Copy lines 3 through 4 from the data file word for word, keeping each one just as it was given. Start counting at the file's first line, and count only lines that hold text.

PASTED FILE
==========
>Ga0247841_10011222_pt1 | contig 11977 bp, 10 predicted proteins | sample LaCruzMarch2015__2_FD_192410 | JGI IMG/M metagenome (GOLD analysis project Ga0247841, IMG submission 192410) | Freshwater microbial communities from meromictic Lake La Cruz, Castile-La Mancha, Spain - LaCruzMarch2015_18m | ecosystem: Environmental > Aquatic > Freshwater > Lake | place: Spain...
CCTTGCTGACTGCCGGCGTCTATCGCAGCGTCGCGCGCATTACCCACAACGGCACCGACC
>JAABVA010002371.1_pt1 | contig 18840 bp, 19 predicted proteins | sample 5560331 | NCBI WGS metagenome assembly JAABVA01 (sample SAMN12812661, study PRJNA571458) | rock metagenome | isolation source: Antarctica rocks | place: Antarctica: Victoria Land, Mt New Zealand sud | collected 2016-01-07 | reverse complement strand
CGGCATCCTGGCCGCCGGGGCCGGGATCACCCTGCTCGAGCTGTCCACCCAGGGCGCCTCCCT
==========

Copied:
>JAABVA010002371.1_pt1 | contig 18840 bp, 19 predicted proteins | sample 5560331 | NCBI WGS metagenome assembly JAABVA01 (sample SAMN12812661, study PRJNA571458) | rock metagenome | isolation source: Antarctica rocks | place: Antarctica: Victoria Land, Mt New Zealand sud | collected 2016-01-07 | reverse complement strand
CGGCATCCTGGCCGCCGGGGCCGGGATCACCCTGCTCGAGCTGTCCACCCAGGGCGCCTCCCT